THE HORROR

by John Polselli

Better watch that imagination

     Once, before the horror began, I saw a tiny butterfly go flitting above the stones in my back yard. I imagined that the butterfly was a tiny airplane transporting tiny people to a magical mountain where blue waters flow between fields of green, bathed in light from a sun foreign to our own.

     I do not know from where they come, those visions that are superimposed over prosaic sights and objects that are indigenous to Earth. All that I am sure of is that, when night arrives, my dreams assume a realness that is difficult for me to deny.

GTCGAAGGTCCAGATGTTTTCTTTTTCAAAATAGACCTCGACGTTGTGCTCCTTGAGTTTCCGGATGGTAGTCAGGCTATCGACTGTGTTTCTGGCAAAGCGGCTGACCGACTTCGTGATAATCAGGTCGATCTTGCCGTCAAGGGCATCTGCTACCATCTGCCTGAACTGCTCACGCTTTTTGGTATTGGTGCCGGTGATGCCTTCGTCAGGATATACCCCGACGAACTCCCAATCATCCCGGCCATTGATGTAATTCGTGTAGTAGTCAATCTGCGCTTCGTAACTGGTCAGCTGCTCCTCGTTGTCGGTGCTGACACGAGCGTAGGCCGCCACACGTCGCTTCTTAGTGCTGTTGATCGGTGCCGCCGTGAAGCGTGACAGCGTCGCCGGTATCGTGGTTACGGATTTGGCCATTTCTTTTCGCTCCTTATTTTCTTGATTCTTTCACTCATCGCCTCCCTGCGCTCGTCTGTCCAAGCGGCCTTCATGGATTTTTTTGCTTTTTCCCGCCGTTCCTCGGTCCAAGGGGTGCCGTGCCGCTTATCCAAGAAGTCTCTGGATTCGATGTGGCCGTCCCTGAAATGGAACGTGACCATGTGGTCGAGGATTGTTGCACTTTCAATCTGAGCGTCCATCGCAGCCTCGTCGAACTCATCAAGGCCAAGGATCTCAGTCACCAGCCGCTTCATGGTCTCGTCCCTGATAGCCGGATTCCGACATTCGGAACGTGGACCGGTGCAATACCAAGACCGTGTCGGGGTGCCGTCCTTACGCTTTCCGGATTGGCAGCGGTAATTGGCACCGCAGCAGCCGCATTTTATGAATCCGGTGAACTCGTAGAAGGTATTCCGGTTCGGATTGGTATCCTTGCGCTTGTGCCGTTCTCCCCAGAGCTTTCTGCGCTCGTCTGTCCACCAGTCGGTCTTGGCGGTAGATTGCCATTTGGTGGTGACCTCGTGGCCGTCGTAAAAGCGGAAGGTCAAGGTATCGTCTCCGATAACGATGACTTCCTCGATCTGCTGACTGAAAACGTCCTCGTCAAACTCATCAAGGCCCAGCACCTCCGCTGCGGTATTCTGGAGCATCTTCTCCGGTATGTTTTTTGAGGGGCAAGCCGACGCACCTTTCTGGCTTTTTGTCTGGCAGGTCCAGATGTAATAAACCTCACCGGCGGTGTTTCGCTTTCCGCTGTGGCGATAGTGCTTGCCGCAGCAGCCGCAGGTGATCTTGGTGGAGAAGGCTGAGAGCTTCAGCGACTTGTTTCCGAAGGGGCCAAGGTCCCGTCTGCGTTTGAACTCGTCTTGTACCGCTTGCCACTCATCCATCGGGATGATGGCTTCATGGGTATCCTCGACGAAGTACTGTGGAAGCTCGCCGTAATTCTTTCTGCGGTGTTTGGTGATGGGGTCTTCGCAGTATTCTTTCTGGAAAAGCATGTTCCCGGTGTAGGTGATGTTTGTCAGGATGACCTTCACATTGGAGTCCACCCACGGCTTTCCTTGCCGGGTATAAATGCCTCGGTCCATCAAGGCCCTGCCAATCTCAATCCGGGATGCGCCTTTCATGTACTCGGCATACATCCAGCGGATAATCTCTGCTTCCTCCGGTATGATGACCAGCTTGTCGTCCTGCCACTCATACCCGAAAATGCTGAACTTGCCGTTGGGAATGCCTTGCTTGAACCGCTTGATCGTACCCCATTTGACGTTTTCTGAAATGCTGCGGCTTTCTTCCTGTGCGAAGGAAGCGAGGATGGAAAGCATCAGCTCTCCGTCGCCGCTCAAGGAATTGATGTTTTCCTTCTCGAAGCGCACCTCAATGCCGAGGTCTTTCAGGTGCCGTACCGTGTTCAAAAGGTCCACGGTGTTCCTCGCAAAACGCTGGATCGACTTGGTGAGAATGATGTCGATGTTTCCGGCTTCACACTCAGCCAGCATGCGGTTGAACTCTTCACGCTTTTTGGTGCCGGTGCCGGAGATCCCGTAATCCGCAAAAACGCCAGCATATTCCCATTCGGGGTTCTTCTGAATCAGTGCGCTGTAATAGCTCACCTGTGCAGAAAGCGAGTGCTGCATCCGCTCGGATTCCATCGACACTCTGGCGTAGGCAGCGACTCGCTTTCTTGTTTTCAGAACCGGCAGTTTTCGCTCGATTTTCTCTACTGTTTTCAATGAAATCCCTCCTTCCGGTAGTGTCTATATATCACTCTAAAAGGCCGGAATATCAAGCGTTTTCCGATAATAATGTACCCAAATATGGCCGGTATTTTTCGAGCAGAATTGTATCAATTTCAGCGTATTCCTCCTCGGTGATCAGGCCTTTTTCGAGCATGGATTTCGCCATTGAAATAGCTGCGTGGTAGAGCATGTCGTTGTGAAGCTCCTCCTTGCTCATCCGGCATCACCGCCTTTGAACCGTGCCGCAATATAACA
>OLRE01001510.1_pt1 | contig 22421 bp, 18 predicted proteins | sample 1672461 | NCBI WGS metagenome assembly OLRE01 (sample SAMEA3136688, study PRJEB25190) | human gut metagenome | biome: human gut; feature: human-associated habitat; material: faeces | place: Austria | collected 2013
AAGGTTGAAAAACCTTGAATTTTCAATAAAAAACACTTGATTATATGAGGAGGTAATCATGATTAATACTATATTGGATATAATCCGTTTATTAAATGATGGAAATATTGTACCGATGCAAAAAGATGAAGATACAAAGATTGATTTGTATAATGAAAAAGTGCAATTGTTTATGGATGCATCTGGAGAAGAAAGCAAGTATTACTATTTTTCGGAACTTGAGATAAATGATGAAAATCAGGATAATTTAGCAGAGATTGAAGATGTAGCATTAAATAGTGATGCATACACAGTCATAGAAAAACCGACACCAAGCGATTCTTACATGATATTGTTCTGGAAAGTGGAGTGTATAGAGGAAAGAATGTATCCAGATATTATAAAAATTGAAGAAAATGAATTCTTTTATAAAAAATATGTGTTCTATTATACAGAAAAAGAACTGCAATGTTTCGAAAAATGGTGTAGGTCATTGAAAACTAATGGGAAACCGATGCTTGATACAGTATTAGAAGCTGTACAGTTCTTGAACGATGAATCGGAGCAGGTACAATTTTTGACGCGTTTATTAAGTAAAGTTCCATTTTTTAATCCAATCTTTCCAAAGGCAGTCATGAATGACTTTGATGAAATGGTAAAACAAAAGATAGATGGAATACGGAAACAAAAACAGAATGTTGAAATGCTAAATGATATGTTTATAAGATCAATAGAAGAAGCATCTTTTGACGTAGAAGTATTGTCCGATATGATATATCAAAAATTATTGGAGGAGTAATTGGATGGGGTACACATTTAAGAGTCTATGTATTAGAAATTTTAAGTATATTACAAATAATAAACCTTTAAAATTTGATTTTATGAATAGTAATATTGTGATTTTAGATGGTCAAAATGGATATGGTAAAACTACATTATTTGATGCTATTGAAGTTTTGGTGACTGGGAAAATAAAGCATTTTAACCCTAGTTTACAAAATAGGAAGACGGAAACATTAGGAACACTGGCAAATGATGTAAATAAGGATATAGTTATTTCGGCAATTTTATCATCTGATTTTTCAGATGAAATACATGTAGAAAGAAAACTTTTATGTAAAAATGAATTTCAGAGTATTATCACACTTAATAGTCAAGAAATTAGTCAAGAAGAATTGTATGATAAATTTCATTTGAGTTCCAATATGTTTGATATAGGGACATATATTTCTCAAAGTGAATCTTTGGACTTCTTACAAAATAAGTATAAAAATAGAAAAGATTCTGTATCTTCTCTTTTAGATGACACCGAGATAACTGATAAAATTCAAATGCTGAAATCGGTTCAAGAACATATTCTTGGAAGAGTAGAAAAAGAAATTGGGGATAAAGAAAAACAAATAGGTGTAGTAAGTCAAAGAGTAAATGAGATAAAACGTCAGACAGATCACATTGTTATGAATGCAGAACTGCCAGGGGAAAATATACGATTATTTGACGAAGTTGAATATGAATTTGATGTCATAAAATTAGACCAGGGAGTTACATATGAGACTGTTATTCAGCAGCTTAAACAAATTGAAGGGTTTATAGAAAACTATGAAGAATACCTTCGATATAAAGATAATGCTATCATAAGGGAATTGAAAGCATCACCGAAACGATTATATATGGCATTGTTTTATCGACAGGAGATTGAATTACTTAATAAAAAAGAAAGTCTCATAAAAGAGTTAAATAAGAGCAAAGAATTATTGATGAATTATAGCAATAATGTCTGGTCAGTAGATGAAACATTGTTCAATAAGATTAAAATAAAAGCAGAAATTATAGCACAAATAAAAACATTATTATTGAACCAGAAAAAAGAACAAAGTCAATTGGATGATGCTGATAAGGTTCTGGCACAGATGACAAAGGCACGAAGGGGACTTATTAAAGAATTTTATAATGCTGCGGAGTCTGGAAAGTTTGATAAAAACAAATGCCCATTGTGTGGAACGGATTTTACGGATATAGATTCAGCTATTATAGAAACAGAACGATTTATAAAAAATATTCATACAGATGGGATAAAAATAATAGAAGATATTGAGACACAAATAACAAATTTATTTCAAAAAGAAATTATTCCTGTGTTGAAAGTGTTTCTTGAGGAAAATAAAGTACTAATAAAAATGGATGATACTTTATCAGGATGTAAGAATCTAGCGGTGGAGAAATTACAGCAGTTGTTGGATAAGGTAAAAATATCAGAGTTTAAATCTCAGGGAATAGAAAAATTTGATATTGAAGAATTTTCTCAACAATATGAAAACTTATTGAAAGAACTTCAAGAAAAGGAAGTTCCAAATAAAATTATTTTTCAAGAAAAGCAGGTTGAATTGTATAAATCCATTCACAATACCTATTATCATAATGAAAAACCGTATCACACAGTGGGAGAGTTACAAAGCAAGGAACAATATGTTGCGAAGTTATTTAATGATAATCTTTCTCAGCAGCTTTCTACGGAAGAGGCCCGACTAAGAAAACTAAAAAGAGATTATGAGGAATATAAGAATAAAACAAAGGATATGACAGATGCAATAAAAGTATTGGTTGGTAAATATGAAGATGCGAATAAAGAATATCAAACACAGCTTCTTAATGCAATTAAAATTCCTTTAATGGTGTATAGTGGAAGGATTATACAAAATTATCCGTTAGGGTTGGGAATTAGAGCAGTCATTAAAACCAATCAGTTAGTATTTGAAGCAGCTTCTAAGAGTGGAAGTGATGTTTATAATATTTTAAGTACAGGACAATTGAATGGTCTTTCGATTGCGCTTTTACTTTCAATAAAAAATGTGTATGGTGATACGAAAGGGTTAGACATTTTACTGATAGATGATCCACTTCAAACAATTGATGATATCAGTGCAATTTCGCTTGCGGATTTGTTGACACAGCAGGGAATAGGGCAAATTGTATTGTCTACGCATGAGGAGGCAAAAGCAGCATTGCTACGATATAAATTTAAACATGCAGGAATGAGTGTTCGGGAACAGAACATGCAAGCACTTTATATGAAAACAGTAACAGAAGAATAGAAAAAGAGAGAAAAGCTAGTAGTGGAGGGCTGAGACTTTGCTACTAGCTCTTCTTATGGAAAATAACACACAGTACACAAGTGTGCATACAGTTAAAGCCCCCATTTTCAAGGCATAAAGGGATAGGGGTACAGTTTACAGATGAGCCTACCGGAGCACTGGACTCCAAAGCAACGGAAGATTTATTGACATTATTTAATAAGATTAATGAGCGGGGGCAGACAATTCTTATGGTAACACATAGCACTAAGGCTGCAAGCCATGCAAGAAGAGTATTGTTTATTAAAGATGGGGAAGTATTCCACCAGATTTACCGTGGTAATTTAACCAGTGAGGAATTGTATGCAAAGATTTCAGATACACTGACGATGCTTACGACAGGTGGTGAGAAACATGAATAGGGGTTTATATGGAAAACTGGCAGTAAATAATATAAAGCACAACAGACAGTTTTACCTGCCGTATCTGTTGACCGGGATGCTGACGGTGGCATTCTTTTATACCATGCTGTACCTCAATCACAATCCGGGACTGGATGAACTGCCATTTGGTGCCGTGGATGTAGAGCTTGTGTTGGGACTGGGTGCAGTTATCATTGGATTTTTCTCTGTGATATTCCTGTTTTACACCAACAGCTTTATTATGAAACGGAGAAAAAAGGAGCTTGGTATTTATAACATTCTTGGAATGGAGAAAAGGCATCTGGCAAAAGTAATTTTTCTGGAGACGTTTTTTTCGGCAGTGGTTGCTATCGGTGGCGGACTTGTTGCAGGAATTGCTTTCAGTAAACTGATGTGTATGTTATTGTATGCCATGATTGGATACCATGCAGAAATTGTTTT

The shadows in my room lurch in the corners of the walls like magnified centipedes whose intentions are to horrify me. I become apprehensive, and my actions become erratic. I begin to breathe heavily and rapidly. I know that I am not alone in my bedroom. No, the people—the tiny people—they are watching me, mocking me, trying to have me believe that I am losing my mind.

     Yet I know that they are there. I know that they are real.

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